Bereaved mother demands answers from police after Cape Town hospital mass shooting
Police need to explain why the suspect, Jean-Paul Malgas, wasn’t handcuffed when he was transferred to New Somerset Hospital, why he was not under police guard and why he was allowed to be treated as a normal patient.
A mother is demanding answers from the Western Cape commissioner of police after her son was one of three people shot dead at Cape Town’s New Somerset Hospital by a suspect who is a former police officer.
The triple murder happened on Saturday, 7 May shortly after a scuffle between the suspect, Jean-Paul Malgas (39) and a police officer, Constable Donay Phillips (32), who was guarding a prisoner in the hospital.
During the scuffle, Malgas allegedly disarmed and then shot Phillips, who succumbed to his injuries in the early hours of Sunday morning.
Police say that after shooting Phillips, Malgas went to a ward and fatally shot two patients. One of the victims was Geret Carolus (48) from Laingville, St Helena Bay. The next of kin of the other victim have not yet been located and his identity is being withheld.
It has emerged that on Thursday, 5 May, two days before the shootings at New Somerset Hospital, Malgas was a suspect in a domestic matter in Hopefield on the West Coast.
Two police officers approached Malgas in Hopefield, and it is alleged that Malgas stabbed one of the officers in the chest. The second officer shot Malgas in a leg and Malgas was admitted to the Vredenburg Hospital.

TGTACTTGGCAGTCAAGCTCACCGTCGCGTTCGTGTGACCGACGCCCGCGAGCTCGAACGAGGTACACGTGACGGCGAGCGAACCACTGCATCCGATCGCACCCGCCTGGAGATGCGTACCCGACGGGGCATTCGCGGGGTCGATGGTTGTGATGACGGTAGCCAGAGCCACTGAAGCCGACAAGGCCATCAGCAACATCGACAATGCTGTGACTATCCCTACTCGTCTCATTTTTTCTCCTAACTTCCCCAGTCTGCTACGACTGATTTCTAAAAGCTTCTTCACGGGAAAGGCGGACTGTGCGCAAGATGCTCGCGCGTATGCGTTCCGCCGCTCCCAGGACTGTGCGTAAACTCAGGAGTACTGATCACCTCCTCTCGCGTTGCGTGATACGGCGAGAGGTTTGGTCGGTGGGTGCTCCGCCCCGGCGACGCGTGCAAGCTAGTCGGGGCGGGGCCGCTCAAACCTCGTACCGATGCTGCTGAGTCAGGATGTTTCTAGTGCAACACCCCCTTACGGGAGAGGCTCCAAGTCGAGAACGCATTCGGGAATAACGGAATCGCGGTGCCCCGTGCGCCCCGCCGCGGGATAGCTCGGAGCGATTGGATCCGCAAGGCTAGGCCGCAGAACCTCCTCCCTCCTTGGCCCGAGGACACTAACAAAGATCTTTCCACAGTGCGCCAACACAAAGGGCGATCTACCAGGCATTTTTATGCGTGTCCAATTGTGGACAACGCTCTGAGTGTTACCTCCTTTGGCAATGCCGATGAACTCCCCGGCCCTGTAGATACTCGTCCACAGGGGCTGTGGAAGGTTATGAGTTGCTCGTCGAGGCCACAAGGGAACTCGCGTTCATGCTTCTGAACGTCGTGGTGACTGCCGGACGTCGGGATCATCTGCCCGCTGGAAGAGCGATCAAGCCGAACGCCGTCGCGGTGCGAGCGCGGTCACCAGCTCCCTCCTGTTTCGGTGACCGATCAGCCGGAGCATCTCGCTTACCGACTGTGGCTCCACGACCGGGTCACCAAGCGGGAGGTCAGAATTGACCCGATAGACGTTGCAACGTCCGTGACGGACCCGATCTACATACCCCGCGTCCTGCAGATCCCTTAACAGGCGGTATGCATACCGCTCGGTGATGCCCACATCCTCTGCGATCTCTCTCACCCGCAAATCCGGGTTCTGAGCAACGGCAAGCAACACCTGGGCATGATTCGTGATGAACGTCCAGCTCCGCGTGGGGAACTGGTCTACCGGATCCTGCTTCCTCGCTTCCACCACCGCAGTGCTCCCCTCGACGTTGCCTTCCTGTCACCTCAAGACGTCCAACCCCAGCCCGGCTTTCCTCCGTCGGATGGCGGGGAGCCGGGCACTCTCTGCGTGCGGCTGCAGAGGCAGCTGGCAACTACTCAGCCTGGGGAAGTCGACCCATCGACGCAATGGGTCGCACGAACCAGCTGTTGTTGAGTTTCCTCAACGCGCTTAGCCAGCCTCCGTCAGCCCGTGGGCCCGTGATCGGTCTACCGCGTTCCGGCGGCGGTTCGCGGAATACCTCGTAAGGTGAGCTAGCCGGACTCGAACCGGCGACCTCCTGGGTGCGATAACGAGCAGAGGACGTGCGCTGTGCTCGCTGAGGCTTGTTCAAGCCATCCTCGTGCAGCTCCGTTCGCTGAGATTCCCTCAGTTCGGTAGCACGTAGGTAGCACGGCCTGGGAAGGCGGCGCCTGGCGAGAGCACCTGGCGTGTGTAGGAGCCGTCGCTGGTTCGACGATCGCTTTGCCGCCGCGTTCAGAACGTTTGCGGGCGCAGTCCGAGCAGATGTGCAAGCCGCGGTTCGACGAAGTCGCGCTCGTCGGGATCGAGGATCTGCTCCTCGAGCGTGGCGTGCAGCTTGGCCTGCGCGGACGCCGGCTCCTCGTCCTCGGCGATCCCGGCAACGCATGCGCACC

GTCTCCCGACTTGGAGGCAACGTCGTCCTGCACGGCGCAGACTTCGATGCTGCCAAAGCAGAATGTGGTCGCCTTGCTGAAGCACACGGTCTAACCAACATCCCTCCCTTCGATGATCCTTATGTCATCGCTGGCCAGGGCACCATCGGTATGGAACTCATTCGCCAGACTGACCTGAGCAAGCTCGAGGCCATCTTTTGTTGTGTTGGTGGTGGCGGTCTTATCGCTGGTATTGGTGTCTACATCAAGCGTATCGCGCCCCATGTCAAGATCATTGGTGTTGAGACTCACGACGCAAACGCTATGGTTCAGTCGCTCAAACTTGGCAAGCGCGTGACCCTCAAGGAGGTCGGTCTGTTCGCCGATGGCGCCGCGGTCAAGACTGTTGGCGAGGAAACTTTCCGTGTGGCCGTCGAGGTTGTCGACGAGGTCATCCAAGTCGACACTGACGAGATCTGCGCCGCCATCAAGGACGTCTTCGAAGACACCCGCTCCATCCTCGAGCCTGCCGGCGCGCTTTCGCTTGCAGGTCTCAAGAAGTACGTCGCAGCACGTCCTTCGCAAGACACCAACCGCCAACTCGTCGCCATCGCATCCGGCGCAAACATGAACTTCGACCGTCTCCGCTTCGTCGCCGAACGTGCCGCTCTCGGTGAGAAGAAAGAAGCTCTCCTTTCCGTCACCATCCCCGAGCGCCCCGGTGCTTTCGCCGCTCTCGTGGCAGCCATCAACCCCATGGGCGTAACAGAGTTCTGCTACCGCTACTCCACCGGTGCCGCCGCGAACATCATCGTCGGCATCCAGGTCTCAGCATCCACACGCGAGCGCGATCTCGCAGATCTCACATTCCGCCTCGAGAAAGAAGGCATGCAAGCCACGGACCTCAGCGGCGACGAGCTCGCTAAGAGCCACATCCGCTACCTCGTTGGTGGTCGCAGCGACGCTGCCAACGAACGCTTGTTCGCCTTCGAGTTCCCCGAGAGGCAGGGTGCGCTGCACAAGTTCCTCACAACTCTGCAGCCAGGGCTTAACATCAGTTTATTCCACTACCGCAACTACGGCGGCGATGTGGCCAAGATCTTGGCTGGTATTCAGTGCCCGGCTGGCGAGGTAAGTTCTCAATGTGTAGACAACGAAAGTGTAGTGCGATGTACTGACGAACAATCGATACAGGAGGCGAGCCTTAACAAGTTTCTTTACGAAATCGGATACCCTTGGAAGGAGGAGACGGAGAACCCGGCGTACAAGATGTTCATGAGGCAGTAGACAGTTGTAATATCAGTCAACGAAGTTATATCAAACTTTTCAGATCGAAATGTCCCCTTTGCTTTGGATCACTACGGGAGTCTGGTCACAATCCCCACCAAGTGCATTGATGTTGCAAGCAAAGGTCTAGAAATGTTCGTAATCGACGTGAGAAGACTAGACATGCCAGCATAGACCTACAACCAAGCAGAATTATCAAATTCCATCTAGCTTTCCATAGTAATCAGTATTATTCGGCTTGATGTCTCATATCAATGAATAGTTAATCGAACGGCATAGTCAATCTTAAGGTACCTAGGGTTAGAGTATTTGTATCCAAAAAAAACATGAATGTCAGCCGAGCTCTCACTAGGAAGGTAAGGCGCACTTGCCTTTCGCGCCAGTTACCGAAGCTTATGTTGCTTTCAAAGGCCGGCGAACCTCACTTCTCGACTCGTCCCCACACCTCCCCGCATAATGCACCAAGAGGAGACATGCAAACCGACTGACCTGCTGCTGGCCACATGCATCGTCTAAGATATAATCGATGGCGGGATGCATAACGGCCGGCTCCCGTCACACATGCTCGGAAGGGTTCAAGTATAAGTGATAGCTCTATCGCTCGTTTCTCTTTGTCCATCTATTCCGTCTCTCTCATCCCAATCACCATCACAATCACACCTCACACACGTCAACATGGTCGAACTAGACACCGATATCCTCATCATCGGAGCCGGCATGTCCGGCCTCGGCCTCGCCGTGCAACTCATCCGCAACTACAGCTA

The circumstances surrounding how Malgas ended up in the New Somerset Hospital are being investigated by the SAPS. This was confirmed by Provincial Commissioner Thembisile Patekile during a visit to Khayelitsha by Police Minister Bheki Cele on Tuesday, 10 May.
Cele’s visit to the volatile area came in the wake of six people being killed on Sunday in the Site C informal settlement in Khayelitsha.
Patekile told the media: “The accused was escorted by police to the hospital. We are investigating the cause of the release. Police had attended a case where he was a suspect and he stabbed one of the police officers.” He said a case against the accused in the attack on the police officers was being investigated.
However, police need to explain why Malgas wasn’t handcuffed when he was transferred to New Somerset Hospital, why he was not under police guard and why he was treated as a normal patient.
Magrietta Carolus, the mother of Geret Carolus, said: “The blood of my son and that of the other two people is on the hands of the Western Cape police management.
“If the Vredenburg police had charged the accused, and handcuffed him to the bed in Somerset Hospital, then the shooting would not have happened. The first thing I want to do is to bury my son and then focus on why my son and the other two people were killed and could it have been prevented.”
On Wednesday, Carolus told Daily Maverick that someone had to be held responsible for the triple murder and that she wanted answers from the Western Cape police commissioner.
It has also emerged that Malgas was one of nine Vredenburg police officers who were dismissed in 2007 by the SAPS after being found guilty of corruption and drug-related charges. Malgas was a constable at Vredenburg Police Station from 2002 to 2007 and has been unemployed since.
Malgas appeared briefly in the Cape Town Magistrates’ Court on Tuesday. He is charged with three counts of murder, illegal possession of a firearm and ammunition, and robbery.
He has abandoned his bail bid.
Magistrate Ronel Oliver questioned why Malgas was in court in leg shackles and handcuffs. His lawyer, Shaun Balram, told the court that Malgas is suicidal and has severe depression.
The hearing was postponed to 30 June for further investigation. DM